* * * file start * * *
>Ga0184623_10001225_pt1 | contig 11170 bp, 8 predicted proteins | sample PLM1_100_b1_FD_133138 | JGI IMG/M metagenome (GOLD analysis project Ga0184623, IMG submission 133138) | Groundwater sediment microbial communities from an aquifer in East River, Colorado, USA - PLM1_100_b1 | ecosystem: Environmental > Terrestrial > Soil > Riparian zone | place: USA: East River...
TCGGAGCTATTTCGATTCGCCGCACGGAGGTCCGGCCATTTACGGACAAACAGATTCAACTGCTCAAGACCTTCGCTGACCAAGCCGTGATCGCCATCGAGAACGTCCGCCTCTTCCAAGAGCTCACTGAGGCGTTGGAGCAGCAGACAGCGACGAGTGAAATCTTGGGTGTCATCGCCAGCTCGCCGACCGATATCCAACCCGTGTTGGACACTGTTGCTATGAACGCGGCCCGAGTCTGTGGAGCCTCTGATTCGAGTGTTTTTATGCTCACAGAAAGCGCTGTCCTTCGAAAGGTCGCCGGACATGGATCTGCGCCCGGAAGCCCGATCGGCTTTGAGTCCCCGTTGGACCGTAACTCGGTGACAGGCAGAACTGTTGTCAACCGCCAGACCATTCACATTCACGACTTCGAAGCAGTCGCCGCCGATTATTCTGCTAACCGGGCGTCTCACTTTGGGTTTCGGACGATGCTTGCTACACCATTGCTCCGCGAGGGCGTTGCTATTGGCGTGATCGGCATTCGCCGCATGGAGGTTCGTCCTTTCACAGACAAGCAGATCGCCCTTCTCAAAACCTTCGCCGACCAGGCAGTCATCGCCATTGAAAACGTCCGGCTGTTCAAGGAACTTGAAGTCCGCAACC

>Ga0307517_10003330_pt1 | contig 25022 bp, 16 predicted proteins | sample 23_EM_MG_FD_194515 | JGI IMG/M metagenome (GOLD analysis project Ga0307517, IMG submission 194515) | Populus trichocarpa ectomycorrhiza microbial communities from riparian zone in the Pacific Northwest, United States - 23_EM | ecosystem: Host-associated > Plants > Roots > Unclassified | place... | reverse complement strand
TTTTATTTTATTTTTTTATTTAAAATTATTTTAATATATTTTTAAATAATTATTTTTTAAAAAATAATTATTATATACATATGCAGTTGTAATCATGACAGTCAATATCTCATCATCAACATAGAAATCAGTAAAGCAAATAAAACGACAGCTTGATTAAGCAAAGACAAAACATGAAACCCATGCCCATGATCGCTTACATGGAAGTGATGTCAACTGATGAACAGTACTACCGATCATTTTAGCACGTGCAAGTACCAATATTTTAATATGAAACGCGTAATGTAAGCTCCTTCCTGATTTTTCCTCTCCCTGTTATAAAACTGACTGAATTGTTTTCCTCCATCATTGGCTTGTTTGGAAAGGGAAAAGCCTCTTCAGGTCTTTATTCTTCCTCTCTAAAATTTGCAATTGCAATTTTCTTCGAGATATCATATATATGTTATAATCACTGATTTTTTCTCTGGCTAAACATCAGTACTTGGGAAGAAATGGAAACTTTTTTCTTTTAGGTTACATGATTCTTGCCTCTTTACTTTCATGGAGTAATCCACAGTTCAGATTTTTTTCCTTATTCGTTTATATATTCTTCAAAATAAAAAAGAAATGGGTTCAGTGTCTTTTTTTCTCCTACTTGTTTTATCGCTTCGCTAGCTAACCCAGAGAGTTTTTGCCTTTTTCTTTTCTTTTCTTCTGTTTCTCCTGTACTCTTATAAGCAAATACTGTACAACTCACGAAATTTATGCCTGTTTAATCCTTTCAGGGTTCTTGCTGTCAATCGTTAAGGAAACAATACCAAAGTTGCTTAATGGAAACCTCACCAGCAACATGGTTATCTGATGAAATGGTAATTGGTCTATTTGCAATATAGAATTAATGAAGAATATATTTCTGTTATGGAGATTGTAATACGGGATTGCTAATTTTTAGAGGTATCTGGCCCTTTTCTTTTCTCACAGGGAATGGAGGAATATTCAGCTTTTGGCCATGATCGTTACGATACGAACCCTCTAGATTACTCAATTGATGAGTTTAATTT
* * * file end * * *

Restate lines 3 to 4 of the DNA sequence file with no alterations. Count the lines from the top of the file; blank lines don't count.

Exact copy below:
>Ga0307517_10003330_pt1 | contig 25022 bp, 16 predicted proteins | sample 23_EM_MG_FD_194515 | JGI IMG/M metagenome (GOLD analysis project Ga0307517, IMG submission 194515) | Populus trichocarpa ectomycorrhiza microbial communities from riparian zone in the Pacific Northwest, United States - 23_EM | ecosystem: Host-associated > Plants > Roots > Unclassified | place... | reverse complement strand
TTTTATTTTATTTTTTTATTTAAAATTATTTTAATATATTTTTAAATAATTATTTTTTAAAAAATAATTATTATATACATATGCAGTTGTAATCATGACAGTCAATATCTCATCATCAACATAGAAATCAGTAAAGCAAATAAAACGACAGCTTGATTAAGCAAAGACAAAACATGAAACCCATGCCCATGATCGCTTACATGGAAGTGATGTCAACTGATGAACAGTACTACCGATCATTTTAGCACGTGCAAGTACCAATATTTTAATATGAAACGCGTAATGTAAGCTCCTTCCTGATTTTTCCTCTCCCTGTTATAAAACTGACTGAATTGTTTTCCTCCATCATTGGCTTGTTTGGAAAGGGAAAAGCCTCTTCAGGTCTTTATTCTTCCTCTCTAAAATTTGCAATTGCAATTTTCTTCGAGATATCATATATATGTTATAATCACTGATTTTTTCTCTGGCTAAACATCAGTACTTGGGAAGAAATGGAAACTTTTTTCTTTTAGGTTACATGATTCTTGCCTCTTTACTTTCATGGAGTAATCCACAGTTCAGATTTTTTTCCTTATTCGTTTATATATTCTTCAAAATAAAAAAGAAATGGGTTCAGTGTCTTTTTTTCTCCTACTTGTTTTATCGCTTCGCTAGCTAACCCAGAGAGTTTTTGCCTTTTTCTTTTCTTTTCTTCTGTTTCTCCTGTACTCTTATAAGCAAATACTGTACAACTCACGAAATTTATGCCTGTTTAATCCTTTCAGGGTTCTTGCTGTCAATCGTTAAGGAAACAATACCAAAGTTGCTTAATGGAAACCTCACCAGCAACATGGTTATCTGATGAAATGGTAATTGGTCTATTTGCAATATAGAATTAATGAAGAATATATTTCTGTTATGGAGATTGTAATACGGGATTGCTAATTTTTAGAGGTATCTGGCCCTTTTCTTTTCTCACAGGGAATGGAGGAATATTCAGCTTTTGGCCATGATCGTTACGATACGAACCCTCTAGATTACTCAATTGATGAGTTTAATTT